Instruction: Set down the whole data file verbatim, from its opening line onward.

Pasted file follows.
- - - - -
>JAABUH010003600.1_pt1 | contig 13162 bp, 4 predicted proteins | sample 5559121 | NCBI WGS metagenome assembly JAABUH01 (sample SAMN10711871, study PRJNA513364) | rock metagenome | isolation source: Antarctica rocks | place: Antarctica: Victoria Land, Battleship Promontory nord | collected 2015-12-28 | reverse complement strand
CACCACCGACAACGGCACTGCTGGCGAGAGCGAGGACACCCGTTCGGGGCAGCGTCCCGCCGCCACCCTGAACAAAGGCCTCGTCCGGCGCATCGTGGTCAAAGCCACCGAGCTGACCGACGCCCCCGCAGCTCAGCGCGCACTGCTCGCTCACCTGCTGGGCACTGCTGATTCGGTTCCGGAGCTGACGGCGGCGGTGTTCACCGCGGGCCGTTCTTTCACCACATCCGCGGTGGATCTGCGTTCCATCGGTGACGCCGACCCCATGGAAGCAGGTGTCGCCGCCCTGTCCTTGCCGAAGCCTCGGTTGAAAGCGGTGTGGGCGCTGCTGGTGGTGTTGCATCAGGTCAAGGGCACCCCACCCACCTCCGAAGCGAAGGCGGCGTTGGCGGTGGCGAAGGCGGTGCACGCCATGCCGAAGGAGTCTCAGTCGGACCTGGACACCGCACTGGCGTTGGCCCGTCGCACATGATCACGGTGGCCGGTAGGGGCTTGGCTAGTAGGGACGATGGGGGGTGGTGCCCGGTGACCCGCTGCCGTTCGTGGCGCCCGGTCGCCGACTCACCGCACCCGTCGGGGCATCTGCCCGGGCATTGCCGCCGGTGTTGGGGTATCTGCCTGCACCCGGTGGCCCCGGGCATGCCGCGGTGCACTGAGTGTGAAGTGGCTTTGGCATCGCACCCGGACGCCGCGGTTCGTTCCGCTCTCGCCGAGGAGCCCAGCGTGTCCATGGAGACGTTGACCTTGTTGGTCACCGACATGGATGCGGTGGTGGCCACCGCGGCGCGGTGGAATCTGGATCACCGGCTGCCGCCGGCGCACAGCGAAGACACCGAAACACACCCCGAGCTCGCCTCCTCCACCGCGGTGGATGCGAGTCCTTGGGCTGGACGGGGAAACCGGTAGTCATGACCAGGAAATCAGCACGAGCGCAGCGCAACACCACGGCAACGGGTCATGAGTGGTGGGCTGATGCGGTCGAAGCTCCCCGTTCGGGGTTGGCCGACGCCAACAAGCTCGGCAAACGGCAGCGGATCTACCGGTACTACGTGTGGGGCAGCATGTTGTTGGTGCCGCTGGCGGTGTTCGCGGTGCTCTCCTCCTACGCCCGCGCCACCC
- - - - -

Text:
>JAABUH010003600.1_pt1 | contig 13162 bp, 4 predicted proteins | sample 5559121 | NCBI WGS metagenome assembly JAABUH01 (sample SAMN10711871, study PRJNA513364) | rock metagenome | isolation source: Antarctica rocks | place: Antarctica: Victoria Land, Battleship Promontory nord | collected 2015-12-28 | reverse complement strand
CACCACCGACAACGGCACTGCTGGCGAGAGCGAGGACACCCGTTCGGGGCAGCGTCCCGCCGCCACCCTGAACAAAGGCCTCGTCCGGCGCATCGTGGTCAAAGCCACCGAGCTGACCGACGCCCCCGCAGCTCAGCGCGCACTGCTCGCTCACCTGCTGGGCACTGCTGATTCGGTTCCGGAGCTGACGGCGGCGGTGTTCACCGCGGGCCGTTCTTTCACCACATCCGCGGTGGATCTGCGTTCCATCGGTGACGCCGACCCCATGGAAGCAGGTGTCGCCGCCCTGTCCTTGCCGAAGCCTCGGTTGAAAGCGGTGTGGGCGCTGCTGGTGGTGTTGCATCAGGTCAAGGGCACCCCACCCACCTCCGAAGCGAAGGCGGCGTTGGCGGTGGCGAAGGCGGTGCACGCCATGCCGAAGGAGTCTCAGTCGGACCTGGACACCGCACTGGCGTTGGCCCGTCGCACATGATCACGGTGGCCGGTAGGGGCTTGGCTAGTAGGGACGATGGGGGGTGGTGCCCGGTGACCCGCTGCCGTTCGTGGCGCCCGGTCGCCGACTCACCGCACCCGTCGGGGCATCTGCCCGGGCATTGCCGCCGGTGTTGGGGTATCTGCCTGCACCCGGTGGCCCCGGGCATGCCGCGGTGCACTGAGTGTGAAGTGGCTTTGGCATCGCACCCGGACGCCGCGGTTCGTTCCGCTCTCGCCGAGGAGCCCAGCGTGTCCATGGAGACGTTGACCTTGTTGGTCACCGACATGGATGCGGTGGTGGCCACCGCGGCGCGGTGGAATCTGGATCACCGGCTGCCGCCGGCGCACAGCGAAGACACCGAAACACACCCCGAGCTCGCCTCCTCCACCGCGGTGGATGCGAGTCCTTGGGCTGGACGGGGAAACCGGTAGTCATGACCAGGAAATCAGCACGAGCGCAGCGCAACACCACGGCAACGGGTCATGAGTGGTGGGCTGATGCGGTCGAAGCTCCCCGTTCGGGGTTGGCCGACGCCAACAAGCTCGGCAAACGGCAGCGGATCTACCGGTACTACGTGTGGGGCAGCATGTTGTTGGTGCCGCTGGCGGTGTTCGCGGTGCTCTCCTCCTACGCCCGCGCCACCC